Baronessa Mira Fedor is our man character. In Dark Space we follow her from the time she is about to graduate and become Pilot First (intuitive able to bond with the biozoon Insignia). Except Mira learns at her graduation ceremony that her ability is to be removed from her because she happens to be a woman. Women on Araldis are only appreciated for their child-bearing ability. Upper class women are not allowed to learn to defend themselves and are socialised into a sex-slave thought pattern from the time of birth. Mira Fedor is not quite at that point when we first meet her, but she is about to learn some pretty harsh lessons about survival and the dangers of such misogyny.

Don Trin Pelligrini is the spoiled, self-absorbed son of the Principe of Araldis. Trin happens to be the one who was supposed to receive Mira’s innate ability. His life until we meet him has consisted of getting what he wants, when he wants it and at whatever cost it may be to others. He, too, is going to learn quite a bit about his real worth to the world he lives in and possibly about his ability to survive. If survive he does.

Jo-Jo Rasterovich, is the first humanesque to meet the “god” Sole. His meeting has become famous and Jo-Jo has assembled quite a fortune due to it. Except something about that first meeting keeps on nagging at Jo-Jo’s consciousness. Why would this “god” wish to be discovered at the time that it was? What really happened that Jo-Jo seems unable to remember?

Tekton, the God-head, from Lostol gets exactly what he asks for in his meeting with Sole. What I have learned from reading extensively about fictional and real lives is that what we think we wish we had, might not actually be what we really want. Greed, ambition and paranoia guide Tekton’s wish. Let’s face it. Giving in to the three of them all too often brings out the worst in ourselves and often in others as well. No reason why dePierres’ Dark Space should be any different in that respect.

There is one thing I found really strange about dePierres’ creation. Humanesques of various origins are able to interbreed, making for interesting variations. I can see how they would be able to have sex in some cases, but breeding seems a bit far-fetched.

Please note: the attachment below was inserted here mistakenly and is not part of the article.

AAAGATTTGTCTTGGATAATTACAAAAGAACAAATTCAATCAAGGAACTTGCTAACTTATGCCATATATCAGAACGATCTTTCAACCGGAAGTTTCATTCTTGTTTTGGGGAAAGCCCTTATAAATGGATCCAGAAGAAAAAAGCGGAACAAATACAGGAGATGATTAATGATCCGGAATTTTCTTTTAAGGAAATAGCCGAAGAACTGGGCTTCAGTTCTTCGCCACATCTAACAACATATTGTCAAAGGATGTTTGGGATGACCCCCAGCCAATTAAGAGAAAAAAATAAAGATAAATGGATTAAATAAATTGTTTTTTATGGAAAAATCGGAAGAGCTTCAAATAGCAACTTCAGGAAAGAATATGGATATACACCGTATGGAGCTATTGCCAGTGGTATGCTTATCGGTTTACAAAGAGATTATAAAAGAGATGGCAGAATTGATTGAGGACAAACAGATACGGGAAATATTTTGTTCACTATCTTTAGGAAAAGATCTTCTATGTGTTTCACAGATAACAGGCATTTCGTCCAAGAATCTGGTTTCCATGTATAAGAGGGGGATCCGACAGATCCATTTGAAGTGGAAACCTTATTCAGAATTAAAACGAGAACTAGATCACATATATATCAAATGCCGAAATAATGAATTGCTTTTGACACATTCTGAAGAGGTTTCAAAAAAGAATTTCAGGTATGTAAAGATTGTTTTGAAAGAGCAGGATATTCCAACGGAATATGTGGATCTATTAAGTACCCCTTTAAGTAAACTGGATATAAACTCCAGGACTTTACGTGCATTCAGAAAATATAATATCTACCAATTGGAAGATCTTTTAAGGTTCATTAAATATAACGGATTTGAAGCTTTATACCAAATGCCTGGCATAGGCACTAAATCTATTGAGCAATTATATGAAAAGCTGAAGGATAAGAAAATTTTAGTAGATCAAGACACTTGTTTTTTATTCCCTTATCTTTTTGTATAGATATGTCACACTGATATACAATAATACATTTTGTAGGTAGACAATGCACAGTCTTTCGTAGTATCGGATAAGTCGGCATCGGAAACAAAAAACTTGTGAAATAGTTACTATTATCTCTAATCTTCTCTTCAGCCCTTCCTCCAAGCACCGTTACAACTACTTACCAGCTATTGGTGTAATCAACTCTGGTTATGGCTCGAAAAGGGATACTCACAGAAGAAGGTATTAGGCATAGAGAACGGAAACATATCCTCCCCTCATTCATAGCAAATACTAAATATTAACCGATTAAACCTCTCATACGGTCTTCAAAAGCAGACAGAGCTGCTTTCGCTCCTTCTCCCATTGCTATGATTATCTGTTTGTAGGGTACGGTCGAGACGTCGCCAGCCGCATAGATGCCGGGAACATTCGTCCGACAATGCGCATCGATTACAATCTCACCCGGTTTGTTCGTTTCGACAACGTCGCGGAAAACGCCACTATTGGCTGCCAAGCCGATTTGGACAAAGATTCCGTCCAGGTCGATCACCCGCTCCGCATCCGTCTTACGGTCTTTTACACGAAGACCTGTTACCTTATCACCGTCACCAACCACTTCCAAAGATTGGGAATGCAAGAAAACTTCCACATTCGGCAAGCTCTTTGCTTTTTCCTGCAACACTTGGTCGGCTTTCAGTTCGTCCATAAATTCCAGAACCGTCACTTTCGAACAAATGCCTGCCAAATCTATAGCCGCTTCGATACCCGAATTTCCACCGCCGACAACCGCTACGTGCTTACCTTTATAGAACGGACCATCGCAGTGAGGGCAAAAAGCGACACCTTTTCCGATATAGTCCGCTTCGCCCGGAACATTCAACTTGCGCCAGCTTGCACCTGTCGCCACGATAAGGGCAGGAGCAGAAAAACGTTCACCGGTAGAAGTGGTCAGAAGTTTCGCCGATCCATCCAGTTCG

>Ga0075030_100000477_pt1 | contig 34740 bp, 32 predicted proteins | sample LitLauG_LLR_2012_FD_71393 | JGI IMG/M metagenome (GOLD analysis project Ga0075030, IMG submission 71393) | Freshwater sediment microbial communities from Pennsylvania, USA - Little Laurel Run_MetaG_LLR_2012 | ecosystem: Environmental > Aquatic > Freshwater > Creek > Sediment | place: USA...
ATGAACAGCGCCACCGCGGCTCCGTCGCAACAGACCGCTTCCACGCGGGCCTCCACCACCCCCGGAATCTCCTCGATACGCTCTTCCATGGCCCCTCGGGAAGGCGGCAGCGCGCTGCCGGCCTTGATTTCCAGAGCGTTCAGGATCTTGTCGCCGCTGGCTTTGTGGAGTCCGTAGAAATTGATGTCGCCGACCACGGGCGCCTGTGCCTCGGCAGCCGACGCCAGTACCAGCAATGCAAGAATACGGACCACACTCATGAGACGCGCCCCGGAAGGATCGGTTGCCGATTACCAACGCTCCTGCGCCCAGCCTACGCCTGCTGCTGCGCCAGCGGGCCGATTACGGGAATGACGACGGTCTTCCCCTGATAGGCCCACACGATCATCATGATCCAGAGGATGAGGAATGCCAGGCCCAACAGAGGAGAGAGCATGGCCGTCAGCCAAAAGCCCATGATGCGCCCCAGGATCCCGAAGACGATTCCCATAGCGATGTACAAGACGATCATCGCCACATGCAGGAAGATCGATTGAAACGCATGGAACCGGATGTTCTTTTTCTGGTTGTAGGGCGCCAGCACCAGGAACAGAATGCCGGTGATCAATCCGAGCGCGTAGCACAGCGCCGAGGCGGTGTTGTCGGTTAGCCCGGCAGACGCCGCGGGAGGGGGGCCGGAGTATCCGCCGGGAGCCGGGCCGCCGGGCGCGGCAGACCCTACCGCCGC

My view of the nature of people is pretty bleak, yet for most people alive life is bleak. If you have a roof over your head, a bed to sleep in, enough food and clothing and semi-safety you are better off than 70% of the world’s population. All of this makes it understandable that some of the choices made by the privileged 30% are considered cruel – not to mention the choices of the top 20 or top five % of the world’s population. Trin and Mira drop abruptly from the life of the privileged 1% of their world and join the rest of the people who fight to stay alive. Dark Space is bleak, filled with action and full of people learning to adapt or die. I liked Dark Space and struggled to put it down.


Dark Space on Amazon US

Peeler, Nicole: Tracking the Tempest (Jane True II) (2010)

Tracking the Tempest
Cover art by Sharon Tancredi

This cover by Sharon Tancredi is wonderful. I love the feeling I get while looking at it and the spirit of the main character Jane that she manages to convey in her drawing.

As time has passed and I have written many reviews, I have come to realise that how my head works when approaching a novel has changed. Instead of reading all books as if they needed to be judged by the same ruler, I am now able to divide my thought processes into categories. By doing this it feels as though I am bringing my Aspergers into play instead of trying to bypass it and be “a regular” reader.